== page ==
To further investigate the carbon source-dependent transcription of the adhA gene, the three promoter fragments adhAp1, adhAp2, and adhAp3 (Fig. (Fig.2A)2A) were tested for activity. For this purpose, the plasmids pET2-adhAp1, pET2-adhAp2, and pET2-adhAp3 were transformed into WT C. glutamicum, and the specific CAT activities in the resulting strains were determined during growth in minimal medium containing ethanol, glucose, acetate, and the substrate mixtures ethanol plus glucose or ethanol plus acetate. As shown in Table Table3,3, WT C. glutamicum(pET2-adhAp1) showed specific CAT activities of 6.89 U/mg protein on ethanol and about fourfold lower activities on glucose or ethanol plus glucose. Interestingly, on acetate or acetate plus ethanol, the specific CAT activities were even about 14-fold lower than on ethanol. In WT C. glutamicum(pET2-adhAp2) containing the shortened adhA promoter fragment, the specific CAT activities on all substrates were five- to ninefold lower than in WT C. glutamicum(pET2-adhAp1). WT C. glutamicum(pET2-adhAp3) showed no CAT activity at all. These results indicate (i) that the adhA promoter resides in the adhA upstream region covered by fragment adhAp2 (position −218 to +1 with respect to the translational start codon), (ii) that the adhA promoter drives the carbon source-dependent expression of adhA, (iii) that fragment adhAp3 does not contain a functional promoter, and (iv) that the region covered by fragment adhAp3 contains an activating element leading in a carbon source-independent manner to an increased adhA promoter activity.

FIG. 2.
Genomic locus of the adhA promoter region and DNA fragments used for mapping the relevant RamA and RamB binding sites (A) and representative EMSAs using hexahistidyl-tagged RamA (B) and RamB (C) proteins. cg3108 codes for a putatively secreted, unknown ...
TABLE 3.
Specific CAT activities of C. glutamicum strains carrying different adhA promoter fragments in plasmid pET2

To investigate the carbon source-dependent expression of adhA in more detail, we performed successive growth experiments with C. glutamicum(pET2-adhAp2) and C. glutamicum(pET2-adhAp1) in minimal medium containing glucose (1%), a glucose-ethanol substrate mixture (0.125% and 1%, respectively), ethanol (1%), and glucose again (1%) and determined the CAT activities (i.e., adhA promoter activities) in the course of the cultivations. Representative results for C. glutamicum(pET-adhAp2) are shown in Fig. Fig.3.3. During growth on glucose, the specific CAT activity was relatively low (Fig. (Fig.3A).3A). In the subsequent culture containing glucose plus ethanol, the growth was biphasic; CAT activity was low in the glucose-metabolizing growth phase and increased in the ethanol-metabolizing growth phase to a maximum of about 1 U/mg protein (Fig. (Fig.3B).3B). When the strain was then grown on ethanol as the single carbon source, CAT activity was high in the exponential growth and slightly lower in the stationary phase (Fig. (Fig.3C).3C). The following cultivation on glucose led to a decrease of the specific CAT activity to the level observed in the first cultivation with glucose as the sole substrate (Fig. (Fig.3D).3D). The CAT activities determined during the cultivations with C. glutamicum(pET-adhAp1) correlated well with those of C. glutamicum(pET-adhAp2) except that they were five- to ninefold higher under all conditions. The CAT activities observed in all these cultivations also correlate well with the ADH activities of WT C. glutamicum previously observed in identical successive growth experiments (3). Taken together, the results corroborate that the carbon source-dependent regulation of ADH in C. glutamicum and, also, the growth phase-dependent regulation of ADH on ethanol as the sole substrate take place at the transcriptional level.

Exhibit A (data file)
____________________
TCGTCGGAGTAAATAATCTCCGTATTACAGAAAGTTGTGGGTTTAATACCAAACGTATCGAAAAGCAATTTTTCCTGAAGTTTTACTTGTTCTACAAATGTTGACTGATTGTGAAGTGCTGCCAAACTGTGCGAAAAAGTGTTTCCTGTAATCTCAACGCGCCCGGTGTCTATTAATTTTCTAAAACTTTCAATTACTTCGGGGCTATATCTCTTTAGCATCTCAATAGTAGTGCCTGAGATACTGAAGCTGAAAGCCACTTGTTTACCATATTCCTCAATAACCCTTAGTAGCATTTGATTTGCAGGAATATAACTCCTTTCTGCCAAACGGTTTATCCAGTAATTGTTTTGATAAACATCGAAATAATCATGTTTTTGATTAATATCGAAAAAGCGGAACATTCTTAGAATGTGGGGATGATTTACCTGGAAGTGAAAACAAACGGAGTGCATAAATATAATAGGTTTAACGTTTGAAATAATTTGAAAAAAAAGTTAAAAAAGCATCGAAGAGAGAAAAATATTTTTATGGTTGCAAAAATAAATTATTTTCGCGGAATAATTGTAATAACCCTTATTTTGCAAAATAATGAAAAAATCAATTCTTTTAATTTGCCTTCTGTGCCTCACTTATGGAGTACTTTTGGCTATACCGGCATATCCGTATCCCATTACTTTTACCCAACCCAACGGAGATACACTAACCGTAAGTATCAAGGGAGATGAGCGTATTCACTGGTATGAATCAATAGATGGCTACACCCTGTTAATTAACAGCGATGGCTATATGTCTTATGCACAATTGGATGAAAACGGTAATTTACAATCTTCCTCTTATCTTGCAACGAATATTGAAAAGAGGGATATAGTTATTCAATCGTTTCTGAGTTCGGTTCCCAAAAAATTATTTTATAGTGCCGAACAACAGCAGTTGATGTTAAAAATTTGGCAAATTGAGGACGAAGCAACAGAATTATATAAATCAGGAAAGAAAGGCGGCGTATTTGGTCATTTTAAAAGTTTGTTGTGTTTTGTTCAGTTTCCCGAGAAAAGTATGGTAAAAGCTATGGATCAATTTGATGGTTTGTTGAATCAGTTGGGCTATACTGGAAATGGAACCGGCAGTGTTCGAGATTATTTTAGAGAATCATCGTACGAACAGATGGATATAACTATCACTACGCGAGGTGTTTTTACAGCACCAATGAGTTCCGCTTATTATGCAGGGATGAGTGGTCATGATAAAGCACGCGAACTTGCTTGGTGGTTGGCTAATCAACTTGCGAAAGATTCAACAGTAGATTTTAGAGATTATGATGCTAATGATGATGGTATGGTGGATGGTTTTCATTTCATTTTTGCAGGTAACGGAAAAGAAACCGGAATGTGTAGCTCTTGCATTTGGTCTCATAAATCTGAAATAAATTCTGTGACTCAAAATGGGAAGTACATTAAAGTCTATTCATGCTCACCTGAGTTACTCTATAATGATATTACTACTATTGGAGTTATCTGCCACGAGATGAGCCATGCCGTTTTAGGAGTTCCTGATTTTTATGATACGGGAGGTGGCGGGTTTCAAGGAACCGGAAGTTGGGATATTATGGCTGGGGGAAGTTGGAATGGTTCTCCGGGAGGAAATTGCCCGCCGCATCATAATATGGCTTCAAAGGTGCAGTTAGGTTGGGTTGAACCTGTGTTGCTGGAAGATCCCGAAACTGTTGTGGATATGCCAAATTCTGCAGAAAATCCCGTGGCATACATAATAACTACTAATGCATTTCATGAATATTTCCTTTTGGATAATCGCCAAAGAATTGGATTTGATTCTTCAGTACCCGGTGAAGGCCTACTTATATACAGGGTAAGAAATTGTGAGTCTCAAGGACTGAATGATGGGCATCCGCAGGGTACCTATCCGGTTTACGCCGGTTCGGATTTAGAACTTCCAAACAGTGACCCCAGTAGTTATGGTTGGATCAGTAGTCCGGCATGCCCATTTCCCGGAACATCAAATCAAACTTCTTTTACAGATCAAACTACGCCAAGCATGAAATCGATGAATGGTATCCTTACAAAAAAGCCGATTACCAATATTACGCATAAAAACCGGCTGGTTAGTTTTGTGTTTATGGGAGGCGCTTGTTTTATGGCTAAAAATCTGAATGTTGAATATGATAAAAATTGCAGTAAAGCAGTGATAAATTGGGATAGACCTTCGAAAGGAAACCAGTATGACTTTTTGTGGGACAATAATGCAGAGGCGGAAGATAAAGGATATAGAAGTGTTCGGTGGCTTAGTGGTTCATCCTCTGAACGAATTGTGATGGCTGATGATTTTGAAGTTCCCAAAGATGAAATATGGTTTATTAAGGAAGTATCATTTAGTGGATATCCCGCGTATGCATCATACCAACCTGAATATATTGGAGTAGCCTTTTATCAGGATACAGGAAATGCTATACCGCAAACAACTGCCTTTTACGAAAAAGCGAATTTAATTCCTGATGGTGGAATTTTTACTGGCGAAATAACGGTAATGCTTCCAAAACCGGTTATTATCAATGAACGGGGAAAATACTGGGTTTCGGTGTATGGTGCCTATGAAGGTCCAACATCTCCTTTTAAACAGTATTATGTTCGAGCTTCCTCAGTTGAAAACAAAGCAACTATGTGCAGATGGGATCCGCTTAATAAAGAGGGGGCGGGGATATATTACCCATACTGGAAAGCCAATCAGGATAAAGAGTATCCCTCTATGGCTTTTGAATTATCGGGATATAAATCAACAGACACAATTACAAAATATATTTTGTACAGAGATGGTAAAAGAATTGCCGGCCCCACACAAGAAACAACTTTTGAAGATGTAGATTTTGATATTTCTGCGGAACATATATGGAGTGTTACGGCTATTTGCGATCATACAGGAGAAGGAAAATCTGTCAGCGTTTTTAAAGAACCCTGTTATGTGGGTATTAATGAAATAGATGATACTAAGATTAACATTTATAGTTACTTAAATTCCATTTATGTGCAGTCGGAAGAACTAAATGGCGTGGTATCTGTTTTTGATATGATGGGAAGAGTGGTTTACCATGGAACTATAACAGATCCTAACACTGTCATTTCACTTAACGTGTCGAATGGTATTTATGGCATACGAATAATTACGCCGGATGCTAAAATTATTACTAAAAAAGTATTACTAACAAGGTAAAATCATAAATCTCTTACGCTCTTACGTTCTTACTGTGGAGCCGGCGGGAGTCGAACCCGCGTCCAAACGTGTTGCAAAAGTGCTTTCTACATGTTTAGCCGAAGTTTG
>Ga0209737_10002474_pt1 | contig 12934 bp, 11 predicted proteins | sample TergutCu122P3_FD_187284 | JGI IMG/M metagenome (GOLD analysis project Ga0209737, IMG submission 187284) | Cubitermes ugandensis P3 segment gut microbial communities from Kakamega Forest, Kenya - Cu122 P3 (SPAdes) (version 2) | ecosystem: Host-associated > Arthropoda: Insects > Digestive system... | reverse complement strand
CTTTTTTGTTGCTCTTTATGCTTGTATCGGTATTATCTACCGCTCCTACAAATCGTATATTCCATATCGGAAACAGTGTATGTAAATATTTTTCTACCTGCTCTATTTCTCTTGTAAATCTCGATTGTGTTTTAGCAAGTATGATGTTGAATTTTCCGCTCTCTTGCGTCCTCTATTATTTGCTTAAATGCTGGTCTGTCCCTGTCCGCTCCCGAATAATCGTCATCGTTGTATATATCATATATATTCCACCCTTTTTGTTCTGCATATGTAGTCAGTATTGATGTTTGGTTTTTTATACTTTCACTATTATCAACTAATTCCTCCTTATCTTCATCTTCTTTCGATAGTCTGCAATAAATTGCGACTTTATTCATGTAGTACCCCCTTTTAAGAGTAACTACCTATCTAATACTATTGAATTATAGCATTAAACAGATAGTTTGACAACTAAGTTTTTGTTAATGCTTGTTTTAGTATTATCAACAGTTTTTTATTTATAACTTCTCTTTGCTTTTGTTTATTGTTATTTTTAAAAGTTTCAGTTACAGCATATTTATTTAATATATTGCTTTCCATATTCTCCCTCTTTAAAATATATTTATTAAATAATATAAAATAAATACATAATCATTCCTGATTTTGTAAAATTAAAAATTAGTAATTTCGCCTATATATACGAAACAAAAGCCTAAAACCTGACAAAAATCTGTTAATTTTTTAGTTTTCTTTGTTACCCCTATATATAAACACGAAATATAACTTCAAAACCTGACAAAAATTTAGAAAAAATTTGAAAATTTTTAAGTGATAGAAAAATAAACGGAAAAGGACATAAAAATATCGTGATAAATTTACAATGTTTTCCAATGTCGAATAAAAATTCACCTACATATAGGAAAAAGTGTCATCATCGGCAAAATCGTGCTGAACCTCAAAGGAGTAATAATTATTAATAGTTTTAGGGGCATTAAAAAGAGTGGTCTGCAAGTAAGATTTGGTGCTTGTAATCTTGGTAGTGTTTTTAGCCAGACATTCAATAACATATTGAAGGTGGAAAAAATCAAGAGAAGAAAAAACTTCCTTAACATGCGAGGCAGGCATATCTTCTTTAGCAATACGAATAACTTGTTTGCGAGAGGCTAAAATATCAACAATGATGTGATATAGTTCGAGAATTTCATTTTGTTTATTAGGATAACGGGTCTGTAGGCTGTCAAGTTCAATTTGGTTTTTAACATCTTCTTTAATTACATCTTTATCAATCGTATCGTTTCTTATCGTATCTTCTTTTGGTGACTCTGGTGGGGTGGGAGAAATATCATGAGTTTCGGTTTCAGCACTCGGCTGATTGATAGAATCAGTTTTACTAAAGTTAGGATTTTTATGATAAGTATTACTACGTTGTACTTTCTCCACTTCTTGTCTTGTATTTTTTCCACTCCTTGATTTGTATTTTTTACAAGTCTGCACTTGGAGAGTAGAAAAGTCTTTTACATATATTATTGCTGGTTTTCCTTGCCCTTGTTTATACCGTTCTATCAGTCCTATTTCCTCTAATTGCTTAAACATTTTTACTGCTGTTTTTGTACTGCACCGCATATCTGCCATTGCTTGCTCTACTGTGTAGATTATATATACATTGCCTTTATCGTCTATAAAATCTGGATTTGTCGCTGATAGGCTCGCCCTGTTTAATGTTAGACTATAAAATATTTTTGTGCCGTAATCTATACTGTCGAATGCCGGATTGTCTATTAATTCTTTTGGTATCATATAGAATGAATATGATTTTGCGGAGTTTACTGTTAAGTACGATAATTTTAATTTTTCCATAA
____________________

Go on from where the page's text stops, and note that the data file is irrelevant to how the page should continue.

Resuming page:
FIG. 3.
adhA promoter activity during growth of WT C. glutamicum(pET2-adhAP2) on 1% glucose (A), 0.125% glucose and 1% ethanol (B), 1% ethanol (C), and 1% glucose (D). Black circles, growth; black bars, specific CAT activity. ...

To precisely localize the transcriptional initiation site of the C. glutamicum adhA gene, primer extension experiments were performed. With the use of oligonucleotide CM4 and 50 μg total RNA from C. glutamicum(pET2-adhAp2), a signal corresponding to a G residue 130 nucleotides upstream of the adhA translational start codon ATG was observed (Fig. (Fig.1B).1B). This result was confirmed in an independent experiment with a different primer (CM5) (data not shown). Centered 10 bp upstream of the adhA transcriptional initiation site, the sequence TAGGGT was found and designated as the −10 region. However, there is only relatively weak similarity to the consensus −10 sequence (TAT/CAAT) of corynebacterial promoters (39, 40). No apparent −35 region could be recognized, which is a common feature of C. glutamicum promoters (39, 40).

RamA and RamB bind to the adhA promoter region.

AK, PTA, ICL, and MS are essential enzymes for acetate metabolism in C. glutamicum and are also required for the growth of C. glutamicum on ethanol (3). The expression of the genes encoding these four enzymes has been shown to be transcriptionally controlled by RamA and RamB (see the introduction). Interestingly, we observed three potential RamA binding sites in the promoter region of adhA, i.e., AGGGGGT, located 164 bp upstream of the transcriptional start, and CGGGGGT, located 112 bp and 57 bp upstream of the transcriptional start (Fig. (Fig.2A).2A). Furthermore, two potential RamB binding sites were detected, located 132 bp upstream (TATTTTTCGAAAT; completely conserved nucleotides underlined) and 96 bp downstream (AGCAATTTGCCAA) of the adhA transcriptional start site (Fig. (Fig.2A).2A). These observations suggested a direct interaction of RamA and RamB with the adhA promoter region and prompted us to perform EMSAs with His-tagged RamA and RamB proteins and the adhAp1, adhAp2, and adhAp3 fragments (Fig. 2B and C). The incubation of adhAp1 and adhAp3 with RamA resulted in a three-step retardation of the probe (Fig. (Fig.2B),2B), probably due to the binding of RamA to the three postulated RamA binding sites. The incubation of RamA with adhAp2 resulted in a one-step retardation of the probe, probably due to the binding of RamA to the single RamA binding site 57 bp upstream of the transcriptional start. The incubation of adhAp1 with RamB led to a two-step retardation signal (Fig. (Fig.2C),2C), whereas the incubation of RamB with adhAp2 and adhAp3 led to a one-step retardation of the respective probes. We also tested for an interaction of RamA and RamB during the binding to the adhAp1, adhAp2, and adhAp3 fragments. However, neither combined incubation with RamA and RamB nor the prebinding of RamA or RamB blocked or enhanced the binding of the other regulator (data not shown). These results are in agreement with the postulated RamA and RamB binding sites and indicate a direct participation of RamA and of RamB in adhA gene expression control in C. glutamicum.